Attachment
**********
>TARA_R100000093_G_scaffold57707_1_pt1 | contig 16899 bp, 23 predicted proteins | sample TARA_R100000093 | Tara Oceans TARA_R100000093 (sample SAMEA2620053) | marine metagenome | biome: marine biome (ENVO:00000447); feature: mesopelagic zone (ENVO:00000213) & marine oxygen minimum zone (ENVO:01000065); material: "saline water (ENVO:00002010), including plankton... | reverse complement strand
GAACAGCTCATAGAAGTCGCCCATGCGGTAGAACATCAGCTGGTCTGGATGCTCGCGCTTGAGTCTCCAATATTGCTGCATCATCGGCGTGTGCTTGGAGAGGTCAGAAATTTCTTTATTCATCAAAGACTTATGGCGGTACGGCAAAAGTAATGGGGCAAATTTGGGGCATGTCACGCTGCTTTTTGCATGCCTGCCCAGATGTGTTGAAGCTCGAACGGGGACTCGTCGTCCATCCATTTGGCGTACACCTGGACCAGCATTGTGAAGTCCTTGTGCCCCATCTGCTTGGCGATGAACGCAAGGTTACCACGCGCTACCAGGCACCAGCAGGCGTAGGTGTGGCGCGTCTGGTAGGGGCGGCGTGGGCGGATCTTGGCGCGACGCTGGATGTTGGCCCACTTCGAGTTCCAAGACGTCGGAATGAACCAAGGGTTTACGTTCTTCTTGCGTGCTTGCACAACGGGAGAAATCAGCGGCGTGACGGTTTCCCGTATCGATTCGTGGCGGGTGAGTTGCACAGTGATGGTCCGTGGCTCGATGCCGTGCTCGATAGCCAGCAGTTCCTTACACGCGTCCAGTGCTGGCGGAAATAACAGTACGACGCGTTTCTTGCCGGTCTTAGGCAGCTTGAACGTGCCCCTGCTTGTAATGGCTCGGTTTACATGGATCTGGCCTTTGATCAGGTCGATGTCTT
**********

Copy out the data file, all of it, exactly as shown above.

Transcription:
>TARA_R100000093_G_scaffold57707_1_pt1 | contig 16899 bp, 23 predicted proteins | sample TARA_R100000093 | Tara Oceans TARA_R100000093 (sample SAMEA2620053) | marine metagenome | biome: marine biome (ENVO:00000447); feature: mesopelagic zone (ENVO:00000213) & marine oxygen minimum zone (ENVO:01000065); material: "saline water (ENVO:00002010), including plankton... | reverse complement strand
GAACAGCTCATAGAAGTCGCCCATGCGGTAGAACATCAGCTGGTCTGGATGCTCGCGCTTGAGTCTCCAATATTGCTGCATCATCGGCGTGTGCTTGGAGAGGTCAGAAATTTCTTTATTCATCAAAGACTTATGGCGGTACGGCAAAAGTAATGGGGCAAATTTGGGGCATGTCACGCTGCTTTTTGCATGCCTGCCCAGATGTGTTGAAGCTCGAACGGGGACTCGTCGTCCATCCATTTGGCGTACACCTGGACCAGCATTGTGAAGTCCTTGTGCCCCATCTGCTTGGCGATGAACGCAAGGTTACCACGCGCTACCAGGCACCAGCAGGCGTAGGTGTGGCGCGTCTGGTAGGGGCGGCGTGGGCGGATCTTGGCGCGACGCTGGATGTTGGCCCACTTCGAGTTCCAAGACGTCGGAATGAACCAAGGGTTTACGTTCTTCTTGCGTGCTTGCACAACGGGAGAAATCAGCGGCGTGACGGTTTCCCGTATCGATTCGTGGCGGGTGAGTTGCACAGTGATGGTCCGTGGCTCGATGCCGTGCTCGATAGCCAGCAGTTCCTTACACGCGTCCAGTGCTGGCGGAAATAACAGTACGACGCGTTTCTTGCCGGTCTTAGGCAGCTTGAACGTGCCCCTGCTTGTAATGGCTCGGTTTACATGGATCTGGCCTTTGATCAGGTCGATGTCTT